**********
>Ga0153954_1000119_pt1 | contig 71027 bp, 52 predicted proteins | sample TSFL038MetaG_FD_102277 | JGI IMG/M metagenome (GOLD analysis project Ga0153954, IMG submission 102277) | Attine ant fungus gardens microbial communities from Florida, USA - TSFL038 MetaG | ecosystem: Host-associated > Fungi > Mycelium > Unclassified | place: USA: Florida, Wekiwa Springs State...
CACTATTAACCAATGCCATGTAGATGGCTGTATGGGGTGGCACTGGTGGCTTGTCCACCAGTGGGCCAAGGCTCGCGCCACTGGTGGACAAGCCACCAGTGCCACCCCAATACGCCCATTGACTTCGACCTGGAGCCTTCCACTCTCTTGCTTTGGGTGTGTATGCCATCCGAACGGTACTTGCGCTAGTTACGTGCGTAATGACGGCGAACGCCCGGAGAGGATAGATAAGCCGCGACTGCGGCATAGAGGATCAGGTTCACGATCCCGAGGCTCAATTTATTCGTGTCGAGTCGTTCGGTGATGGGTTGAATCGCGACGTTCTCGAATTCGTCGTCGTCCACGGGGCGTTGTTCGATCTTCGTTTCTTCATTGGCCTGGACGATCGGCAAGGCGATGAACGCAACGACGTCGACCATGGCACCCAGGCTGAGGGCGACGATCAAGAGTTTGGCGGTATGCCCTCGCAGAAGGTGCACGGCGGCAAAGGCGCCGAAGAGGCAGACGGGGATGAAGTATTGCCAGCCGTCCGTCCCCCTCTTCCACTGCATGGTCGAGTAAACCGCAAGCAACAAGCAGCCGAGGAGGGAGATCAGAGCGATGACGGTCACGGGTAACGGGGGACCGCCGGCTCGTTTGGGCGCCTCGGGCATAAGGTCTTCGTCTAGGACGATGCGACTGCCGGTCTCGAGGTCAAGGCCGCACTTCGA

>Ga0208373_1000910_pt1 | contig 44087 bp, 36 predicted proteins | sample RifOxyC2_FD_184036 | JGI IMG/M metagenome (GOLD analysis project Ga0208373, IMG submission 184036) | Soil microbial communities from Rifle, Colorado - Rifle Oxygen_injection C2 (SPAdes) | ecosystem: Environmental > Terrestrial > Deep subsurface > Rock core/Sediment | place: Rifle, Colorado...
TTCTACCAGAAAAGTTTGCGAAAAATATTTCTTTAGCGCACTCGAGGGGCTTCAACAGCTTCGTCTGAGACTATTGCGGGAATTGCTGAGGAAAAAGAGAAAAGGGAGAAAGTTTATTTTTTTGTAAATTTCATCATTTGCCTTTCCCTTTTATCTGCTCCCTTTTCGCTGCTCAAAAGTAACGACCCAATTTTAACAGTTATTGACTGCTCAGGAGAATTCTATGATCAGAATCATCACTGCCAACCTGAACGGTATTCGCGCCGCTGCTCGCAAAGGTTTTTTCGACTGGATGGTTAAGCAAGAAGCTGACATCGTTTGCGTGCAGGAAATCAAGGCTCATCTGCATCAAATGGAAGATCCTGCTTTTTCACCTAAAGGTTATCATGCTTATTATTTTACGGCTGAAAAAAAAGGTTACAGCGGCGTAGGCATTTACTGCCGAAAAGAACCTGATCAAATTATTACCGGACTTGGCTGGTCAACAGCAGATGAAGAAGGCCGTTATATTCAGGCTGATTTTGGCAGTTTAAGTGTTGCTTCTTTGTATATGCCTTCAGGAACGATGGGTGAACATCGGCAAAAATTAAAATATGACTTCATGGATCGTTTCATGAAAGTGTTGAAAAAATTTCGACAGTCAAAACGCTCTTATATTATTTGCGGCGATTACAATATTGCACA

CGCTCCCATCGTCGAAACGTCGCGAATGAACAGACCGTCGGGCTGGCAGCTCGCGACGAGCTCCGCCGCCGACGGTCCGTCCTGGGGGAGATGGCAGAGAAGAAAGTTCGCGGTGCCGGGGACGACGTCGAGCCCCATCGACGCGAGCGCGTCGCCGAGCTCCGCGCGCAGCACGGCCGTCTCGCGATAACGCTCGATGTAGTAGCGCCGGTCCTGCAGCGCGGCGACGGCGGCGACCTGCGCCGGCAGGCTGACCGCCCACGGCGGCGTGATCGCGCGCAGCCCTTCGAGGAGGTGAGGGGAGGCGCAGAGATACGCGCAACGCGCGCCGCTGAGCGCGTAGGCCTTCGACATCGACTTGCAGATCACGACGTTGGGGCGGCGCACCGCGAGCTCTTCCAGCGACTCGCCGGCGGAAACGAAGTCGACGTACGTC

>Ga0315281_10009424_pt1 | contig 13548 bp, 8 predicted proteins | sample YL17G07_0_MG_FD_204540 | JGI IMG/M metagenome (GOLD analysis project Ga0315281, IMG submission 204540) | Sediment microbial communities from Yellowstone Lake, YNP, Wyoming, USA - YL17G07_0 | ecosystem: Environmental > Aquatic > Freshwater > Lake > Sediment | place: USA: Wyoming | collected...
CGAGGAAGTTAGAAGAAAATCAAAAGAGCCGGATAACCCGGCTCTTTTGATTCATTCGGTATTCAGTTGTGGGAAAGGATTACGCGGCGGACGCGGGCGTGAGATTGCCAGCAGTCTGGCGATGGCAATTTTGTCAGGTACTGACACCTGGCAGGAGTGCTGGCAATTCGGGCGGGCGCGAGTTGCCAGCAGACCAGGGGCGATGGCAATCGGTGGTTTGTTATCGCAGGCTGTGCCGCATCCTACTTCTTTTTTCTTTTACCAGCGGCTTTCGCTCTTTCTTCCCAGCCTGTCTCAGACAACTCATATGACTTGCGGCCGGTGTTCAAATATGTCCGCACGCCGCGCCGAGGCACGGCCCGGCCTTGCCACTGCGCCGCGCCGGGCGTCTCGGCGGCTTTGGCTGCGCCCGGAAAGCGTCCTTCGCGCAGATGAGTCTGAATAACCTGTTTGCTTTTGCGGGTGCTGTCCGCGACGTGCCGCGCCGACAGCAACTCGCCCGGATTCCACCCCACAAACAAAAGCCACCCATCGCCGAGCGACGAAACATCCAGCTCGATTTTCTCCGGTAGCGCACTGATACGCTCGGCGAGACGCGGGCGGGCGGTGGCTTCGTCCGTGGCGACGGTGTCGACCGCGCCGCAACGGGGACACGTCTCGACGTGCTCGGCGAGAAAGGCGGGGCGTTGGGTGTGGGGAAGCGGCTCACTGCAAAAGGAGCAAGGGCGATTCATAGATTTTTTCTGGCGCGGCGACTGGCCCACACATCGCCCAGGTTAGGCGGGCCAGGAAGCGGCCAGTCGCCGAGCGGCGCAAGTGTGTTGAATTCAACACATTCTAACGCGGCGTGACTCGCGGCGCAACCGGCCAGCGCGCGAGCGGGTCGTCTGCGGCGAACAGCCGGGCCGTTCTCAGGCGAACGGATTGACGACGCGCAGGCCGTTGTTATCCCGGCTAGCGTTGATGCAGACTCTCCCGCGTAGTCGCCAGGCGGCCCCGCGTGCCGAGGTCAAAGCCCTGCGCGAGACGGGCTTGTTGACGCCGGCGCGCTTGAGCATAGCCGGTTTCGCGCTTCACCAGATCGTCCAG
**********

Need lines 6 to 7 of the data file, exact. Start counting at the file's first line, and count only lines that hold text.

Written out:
>Ga0315281_10009424_pt1 | contig 13548 bp, 8 predicted proteins | sample YL17G07_0_MG_FD_204540 | JGI IMG/M metagenome (GOLD analysis project Ga0315281, IMG submission 204540) | Sediment microbial communities from Yellowstone Lake, YNP, Wyoming, USA - YL17G07_0 | ecosystem: Environmental > Aquatic > Freshwater > Lake > Sediment | place: USA: Wyoming | collected...
CGAGGAAGTTAGAAGAAAATCAAAAGAGCCGGATAACCCGGCTCTTTTGATTCATTCGGTATTCAGTTGTGGGAAAGGATTACGCGGCGGACGCGGGCGTGAGATTGCCAGCAGTCTGGCGATGGCAATTTTGTCAGGTACTGACACCTGGCAGGAGTGCTGGCAATTCGGGCGGGCGCGAGTTGCCAGCAGACCAGGGGCGATGGCAATCGGTGGTTTGTTATCGCAGGCTGTGCCGCATCCTACTTCTTTTTTCTTTTACCAGCGGCTTTCGCTCTTTCTTCCCAGCCTGTCTCAGACAACTCATATGACTTGCGGCCGGTGTTCAAATATGTCCGCACGCCGCGCCGAGGCACGGCCCGGCCTTGCCACTGCGCCGCGCCGGGCGTCTCGGCGGCTTTGGCTGCGCCCGGAAAGCGTCCTTCGCGCAGATGAGTCTGAATAACCTGTTTGCTTTTGCGGGTGCTGTCCGCGACGTGCCGCGCCGACAGCAACTCGCCCGGATTCCACCCCACAAACAAAAGCCACCCATCGCCGAGCGACGAAACATCCAGCTCGATTTTCTCCGGTAGCGCACTGATACGCTCGGCGAGACGCGGGCGGGCGGTGGCTTCGTCCGTGGCGACGGTGTCGACCGCGCCGCAACGGGGACACGTCTCGACGTGCTCGGCGAGAAAGGCGGGGCGTTGGGTGTGGGGAAGCGGCTCACTGCAAAAGGAGCAAGGGCGATTCATAGATTTTTTCTGGCGCGGCGACTGGCCCACACATCGCCCAGGTTAGGCGGGCCAGGAAGCGGCCAGTCGCCGAGCGGCGCAAGTGTGTTGAATTCAACACATTCTAACGCGGCGTGACTCGCGGCGCAACCGGCCAGCGCGCGAGCGGGTCGTCTGCGGCGAACAGCCGGGCCGTTCTCAGGCGAACGGATTGACGACGCGCAGGCCGTTGTTATCCCGGCTAGCGTTGATGCAGACTCTCCCGCGTAGTCGCCAGGCGGCCCCGCGTGCCGAGGTCAAAGCCCTGCGCGAGACGGGCTTGTTGACGCCGGCGCGCTTGAGCATAGCCGGTTTCGCGCTTCACCAGATCGTCCAG